Representing Blackness: The Thandie Newton debate

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The bone of contention, according to an online petition launched against this film adaptation is that “Thandie Newton is an accomplished and talented actress in her own right. However, she is not Igbo, she is not Nigerian, and she does not physically resemble Igbo women in the slightest.”

 

By Tomi Oladepo

One of the earliest films I remember watching as a little girl was Roots, a story of slavery.

 

A particular dialogue from that touching film, which has stuck with me for all these years, is an exchange between Kunta and his slave master. Even as I write, their voices resound in my distant memory:

 

Slave Master: “Say your name is Toby”

Kunta (repeatedly lashed with a whip across the back, hands and feet in shackles, yells determinedly): “My name is KUNTA KINTE”

 

I have brought this to fore not to recount a story that has been told many times and in many ways, but to illustrate the pride a black man has in his identity and his culture. It sums up his being in ways plain words may not do sufficient justice to.

 

I am sure you, like I, have been in that situation where you wished you could dig deep into the richness of your local language that is laced with the perfect cultural nuance to pass across the intended meaning in your message satisfactorily. However, you find yourself having to stick to a globally recognized language for mass appeal – we’ll come back to this.

 

There is an ongoing controversy surrounding the proposed Hollywood film adaptation of the award-winning novel by Chimamanda Adichie, Half of a Yellow Sun. The book is a fictional narrative of the Nigerian-Biafran war in the 60s – an historical event that runs so culture-deep, it is still quite sensitive even today.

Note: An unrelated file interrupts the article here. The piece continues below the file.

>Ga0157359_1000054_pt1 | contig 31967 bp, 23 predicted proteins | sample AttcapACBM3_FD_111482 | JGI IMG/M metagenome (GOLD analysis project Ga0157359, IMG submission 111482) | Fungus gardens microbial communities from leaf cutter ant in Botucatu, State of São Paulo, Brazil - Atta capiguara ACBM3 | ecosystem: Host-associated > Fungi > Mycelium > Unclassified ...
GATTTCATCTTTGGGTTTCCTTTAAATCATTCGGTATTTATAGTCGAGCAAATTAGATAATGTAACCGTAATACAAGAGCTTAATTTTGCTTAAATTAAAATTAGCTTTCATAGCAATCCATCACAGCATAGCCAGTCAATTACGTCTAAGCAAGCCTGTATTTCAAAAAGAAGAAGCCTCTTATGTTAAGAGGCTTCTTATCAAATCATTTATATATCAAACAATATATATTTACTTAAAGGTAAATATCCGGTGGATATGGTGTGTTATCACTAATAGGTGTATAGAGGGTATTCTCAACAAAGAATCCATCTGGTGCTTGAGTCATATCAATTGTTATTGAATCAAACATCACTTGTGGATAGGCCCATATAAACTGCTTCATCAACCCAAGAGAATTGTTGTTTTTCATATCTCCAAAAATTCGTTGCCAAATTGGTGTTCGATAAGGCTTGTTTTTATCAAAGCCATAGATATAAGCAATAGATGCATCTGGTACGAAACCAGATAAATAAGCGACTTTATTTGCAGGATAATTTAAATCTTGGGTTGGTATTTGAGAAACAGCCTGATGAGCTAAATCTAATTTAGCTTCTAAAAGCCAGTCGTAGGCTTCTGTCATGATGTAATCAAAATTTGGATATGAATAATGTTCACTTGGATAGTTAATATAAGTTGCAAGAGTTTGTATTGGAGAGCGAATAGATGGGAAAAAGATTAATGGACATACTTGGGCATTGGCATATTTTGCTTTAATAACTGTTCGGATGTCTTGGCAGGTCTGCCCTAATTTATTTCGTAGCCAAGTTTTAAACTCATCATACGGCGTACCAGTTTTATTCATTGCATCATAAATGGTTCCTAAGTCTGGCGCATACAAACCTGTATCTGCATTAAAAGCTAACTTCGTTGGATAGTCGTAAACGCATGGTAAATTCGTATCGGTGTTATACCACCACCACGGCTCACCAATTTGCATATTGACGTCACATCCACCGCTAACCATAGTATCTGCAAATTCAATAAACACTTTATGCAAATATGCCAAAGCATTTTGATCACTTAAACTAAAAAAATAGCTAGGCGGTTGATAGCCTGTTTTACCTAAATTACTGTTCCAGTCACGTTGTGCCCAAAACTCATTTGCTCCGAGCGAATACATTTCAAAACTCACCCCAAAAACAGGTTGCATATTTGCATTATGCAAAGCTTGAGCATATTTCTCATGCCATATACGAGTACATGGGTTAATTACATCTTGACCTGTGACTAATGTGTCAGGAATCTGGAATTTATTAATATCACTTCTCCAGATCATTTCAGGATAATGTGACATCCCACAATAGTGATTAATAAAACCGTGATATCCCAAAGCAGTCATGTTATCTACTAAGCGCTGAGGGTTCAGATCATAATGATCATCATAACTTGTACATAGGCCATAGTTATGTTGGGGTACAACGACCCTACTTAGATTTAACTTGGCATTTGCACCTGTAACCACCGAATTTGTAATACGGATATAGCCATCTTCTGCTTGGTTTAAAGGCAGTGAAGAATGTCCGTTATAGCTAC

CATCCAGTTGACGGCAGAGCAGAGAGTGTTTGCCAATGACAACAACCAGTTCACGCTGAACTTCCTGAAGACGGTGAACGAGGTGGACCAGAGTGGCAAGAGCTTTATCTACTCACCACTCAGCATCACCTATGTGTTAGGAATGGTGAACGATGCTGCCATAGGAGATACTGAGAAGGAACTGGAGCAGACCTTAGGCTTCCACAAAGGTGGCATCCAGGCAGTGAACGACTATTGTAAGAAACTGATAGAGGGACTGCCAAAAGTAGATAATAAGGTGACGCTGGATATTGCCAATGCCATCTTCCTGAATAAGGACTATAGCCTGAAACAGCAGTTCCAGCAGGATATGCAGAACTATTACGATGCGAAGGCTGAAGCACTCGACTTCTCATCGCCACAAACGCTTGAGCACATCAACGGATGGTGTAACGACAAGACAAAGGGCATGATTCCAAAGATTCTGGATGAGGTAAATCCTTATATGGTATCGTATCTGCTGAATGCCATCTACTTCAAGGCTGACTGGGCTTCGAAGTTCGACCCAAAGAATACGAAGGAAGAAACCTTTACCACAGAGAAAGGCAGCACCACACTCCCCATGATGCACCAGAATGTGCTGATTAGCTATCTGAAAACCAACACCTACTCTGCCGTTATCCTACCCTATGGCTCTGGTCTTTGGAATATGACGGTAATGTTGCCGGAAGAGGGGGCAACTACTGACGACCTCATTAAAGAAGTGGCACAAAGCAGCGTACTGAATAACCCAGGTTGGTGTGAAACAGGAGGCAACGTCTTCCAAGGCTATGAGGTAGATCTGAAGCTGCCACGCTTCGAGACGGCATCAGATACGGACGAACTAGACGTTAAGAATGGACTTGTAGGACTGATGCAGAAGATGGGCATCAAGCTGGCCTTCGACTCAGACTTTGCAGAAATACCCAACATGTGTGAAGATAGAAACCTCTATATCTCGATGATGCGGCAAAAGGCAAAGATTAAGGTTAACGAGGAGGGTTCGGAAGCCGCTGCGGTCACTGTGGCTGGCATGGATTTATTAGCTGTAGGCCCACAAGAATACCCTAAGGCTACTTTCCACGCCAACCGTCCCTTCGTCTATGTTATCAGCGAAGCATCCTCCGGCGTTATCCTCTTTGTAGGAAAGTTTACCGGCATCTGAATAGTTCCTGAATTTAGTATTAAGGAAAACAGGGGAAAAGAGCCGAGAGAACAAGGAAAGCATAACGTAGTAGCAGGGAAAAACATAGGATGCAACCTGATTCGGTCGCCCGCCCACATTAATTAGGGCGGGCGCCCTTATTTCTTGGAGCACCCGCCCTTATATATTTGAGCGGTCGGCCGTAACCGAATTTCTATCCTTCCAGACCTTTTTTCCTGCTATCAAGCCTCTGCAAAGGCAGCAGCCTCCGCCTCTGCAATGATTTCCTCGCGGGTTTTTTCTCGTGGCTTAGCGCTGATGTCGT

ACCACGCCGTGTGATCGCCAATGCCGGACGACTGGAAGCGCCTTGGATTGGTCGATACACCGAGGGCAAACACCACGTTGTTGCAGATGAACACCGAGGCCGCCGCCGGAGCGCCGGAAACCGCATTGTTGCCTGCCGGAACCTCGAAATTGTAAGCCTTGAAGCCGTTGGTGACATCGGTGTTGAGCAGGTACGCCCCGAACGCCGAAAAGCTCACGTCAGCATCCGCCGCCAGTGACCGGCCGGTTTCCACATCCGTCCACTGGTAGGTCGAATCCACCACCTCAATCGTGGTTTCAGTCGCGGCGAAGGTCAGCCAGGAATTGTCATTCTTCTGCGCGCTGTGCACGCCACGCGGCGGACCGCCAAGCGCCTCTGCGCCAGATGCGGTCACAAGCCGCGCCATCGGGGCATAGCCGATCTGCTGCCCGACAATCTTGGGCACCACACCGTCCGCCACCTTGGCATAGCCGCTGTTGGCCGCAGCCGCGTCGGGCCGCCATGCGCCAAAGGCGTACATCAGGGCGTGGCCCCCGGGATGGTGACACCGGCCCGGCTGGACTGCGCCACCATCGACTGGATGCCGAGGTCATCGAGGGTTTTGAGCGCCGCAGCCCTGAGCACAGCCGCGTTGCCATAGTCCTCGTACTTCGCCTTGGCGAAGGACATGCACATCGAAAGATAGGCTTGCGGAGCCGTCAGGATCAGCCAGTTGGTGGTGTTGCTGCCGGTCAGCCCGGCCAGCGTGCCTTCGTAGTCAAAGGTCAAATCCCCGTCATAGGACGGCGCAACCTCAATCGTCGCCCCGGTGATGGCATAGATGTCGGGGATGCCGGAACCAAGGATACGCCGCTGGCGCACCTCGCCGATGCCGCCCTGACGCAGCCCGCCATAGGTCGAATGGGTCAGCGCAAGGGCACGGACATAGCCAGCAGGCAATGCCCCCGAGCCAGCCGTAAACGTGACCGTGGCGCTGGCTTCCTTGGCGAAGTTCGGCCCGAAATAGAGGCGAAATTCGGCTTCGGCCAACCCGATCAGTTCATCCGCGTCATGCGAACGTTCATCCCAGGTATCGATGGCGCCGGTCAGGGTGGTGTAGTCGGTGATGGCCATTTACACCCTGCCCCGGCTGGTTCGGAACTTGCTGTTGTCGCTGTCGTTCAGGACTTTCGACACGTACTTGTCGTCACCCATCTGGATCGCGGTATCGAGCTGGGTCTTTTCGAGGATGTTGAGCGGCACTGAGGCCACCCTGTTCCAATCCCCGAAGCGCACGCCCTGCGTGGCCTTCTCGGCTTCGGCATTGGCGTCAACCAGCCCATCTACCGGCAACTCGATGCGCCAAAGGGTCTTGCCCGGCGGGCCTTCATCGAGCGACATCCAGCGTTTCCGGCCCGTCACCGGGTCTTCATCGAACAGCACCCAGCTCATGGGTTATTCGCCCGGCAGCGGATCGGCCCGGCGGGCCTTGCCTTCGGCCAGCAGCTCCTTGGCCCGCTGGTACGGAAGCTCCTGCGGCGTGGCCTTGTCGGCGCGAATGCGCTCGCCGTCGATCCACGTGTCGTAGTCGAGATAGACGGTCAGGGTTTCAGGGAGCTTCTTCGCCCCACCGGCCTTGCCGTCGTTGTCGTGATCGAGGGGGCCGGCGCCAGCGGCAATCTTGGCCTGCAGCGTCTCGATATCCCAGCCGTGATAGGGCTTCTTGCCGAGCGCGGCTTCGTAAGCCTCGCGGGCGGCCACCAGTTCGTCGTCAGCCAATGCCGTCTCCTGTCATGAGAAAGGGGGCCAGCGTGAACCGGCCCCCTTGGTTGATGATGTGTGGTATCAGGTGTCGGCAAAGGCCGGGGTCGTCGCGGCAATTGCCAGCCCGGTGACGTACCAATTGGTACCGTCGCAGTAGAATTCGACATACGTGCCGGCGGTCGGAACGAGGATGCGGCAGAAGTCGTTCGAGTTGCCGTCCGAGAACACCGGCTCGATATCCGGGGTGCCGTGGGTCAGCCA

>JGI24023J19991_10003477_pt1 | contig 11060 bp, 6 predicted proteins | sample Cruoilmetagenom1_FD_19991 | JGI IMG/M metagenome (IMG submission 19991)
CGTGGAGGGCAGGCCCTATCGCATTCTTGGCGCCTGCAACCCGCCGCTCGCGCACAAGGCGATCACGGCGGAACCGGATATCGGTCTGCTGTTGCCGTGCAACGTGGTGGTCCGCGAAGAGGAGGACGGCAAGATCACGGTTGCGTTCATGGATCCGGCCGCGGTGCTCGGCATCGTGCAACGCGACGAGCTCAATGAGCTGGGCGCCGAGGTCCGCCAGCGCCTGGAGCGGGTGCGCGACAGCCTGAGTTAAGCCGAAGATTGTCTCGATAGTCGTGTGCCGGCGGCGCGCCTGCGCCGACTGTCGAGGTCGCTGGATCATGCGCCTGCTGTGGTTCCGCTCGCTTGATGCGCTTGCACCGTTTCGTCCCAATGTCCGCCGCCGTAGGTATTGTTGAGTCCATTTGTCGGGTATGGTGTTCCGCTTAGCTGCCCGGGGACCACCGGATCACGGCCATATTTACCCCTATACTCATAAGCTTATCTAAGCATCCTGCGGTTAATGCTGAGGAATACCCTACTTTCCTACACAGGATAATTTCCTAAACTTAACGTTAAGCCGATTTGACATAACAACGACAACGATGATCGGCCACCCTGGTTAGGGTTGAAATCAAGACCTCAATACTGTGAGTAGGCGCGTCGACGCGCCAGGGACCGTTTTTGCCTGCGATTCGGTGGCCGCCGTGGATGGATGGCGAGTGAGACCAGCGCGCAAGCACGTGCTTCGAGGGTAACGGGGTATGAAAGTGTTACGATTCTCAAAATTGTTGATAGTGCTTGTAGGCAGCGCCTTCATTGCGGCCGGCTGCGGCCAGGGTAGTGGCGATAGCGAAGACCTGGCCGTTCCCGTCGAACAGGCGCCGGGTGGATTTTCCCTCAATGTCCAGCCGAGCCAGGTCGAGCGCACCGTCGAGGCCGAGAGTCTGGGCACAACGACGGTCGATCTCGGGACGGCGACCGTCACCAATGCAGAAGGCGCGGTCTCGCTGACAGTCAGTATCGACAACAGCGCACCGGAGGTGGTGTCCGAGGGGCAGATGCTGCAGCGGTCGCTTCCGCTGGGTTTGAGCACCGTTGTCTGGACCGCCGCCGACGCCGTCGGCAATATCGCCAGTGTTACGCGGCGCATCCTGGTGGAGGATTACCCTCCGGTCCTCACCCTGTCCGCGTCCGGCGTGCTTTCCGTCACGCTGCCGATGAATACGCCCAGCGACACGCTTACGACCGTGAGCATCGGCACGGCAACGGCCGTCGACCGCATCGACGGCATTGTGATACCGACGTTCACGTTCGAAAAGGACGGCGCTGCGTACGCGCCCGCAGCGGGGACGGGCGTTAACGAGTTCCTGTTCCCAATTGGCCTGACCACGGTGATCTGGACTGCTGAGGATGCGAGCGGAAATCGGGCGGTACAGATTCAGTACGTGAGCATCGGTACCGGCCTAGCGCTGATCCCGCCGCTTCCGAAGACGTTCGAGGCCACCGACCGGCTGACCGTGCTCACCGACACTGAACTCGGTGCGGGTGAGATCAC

Characters in the story are Odenigbo, Olanna, Richard and more. However, Olanna (an Igbo woman) is a lead character whose role, Thandie Newton, a bi-racial American has been cast to play.

 

The bone of contention, according to an online petition launched against this film adaptation is that “Thandie Newton is an accomplished and talented actress in her own right. However, she is not Igbo, she is not Nigerian, and she does not physically resemble Igbo women in the slightest.”

 

According to them, this petition is important because for too long the mass media has represented blackness as “unattractive” and “undesirable”, to the point that African women have a negative image of themselves. They subscribe that casting Thandie Newton as an Igbo woman is not only false, but also promotes the idea that light skin and curly hair is the only way a black woman can be represented in the media as attractive. I quote the petition here, “this casting choice is an abomination to Igboland.”

 

As expected, blogs have risen across the globe to have an opinion bite of this controversy. Reactions have been mixed, as is the case in every debate. Albeit that there those who opine “we should be happy a movie about our history is being made”, others say it is unfair that in an ‘Igbo movie’ only one cast character is actually Igbo. One commentator says, “if you can’t act like us, and you do not look like us, don’t play us. Leave it be. Igbo people don’t play when it comes to our culture; history…”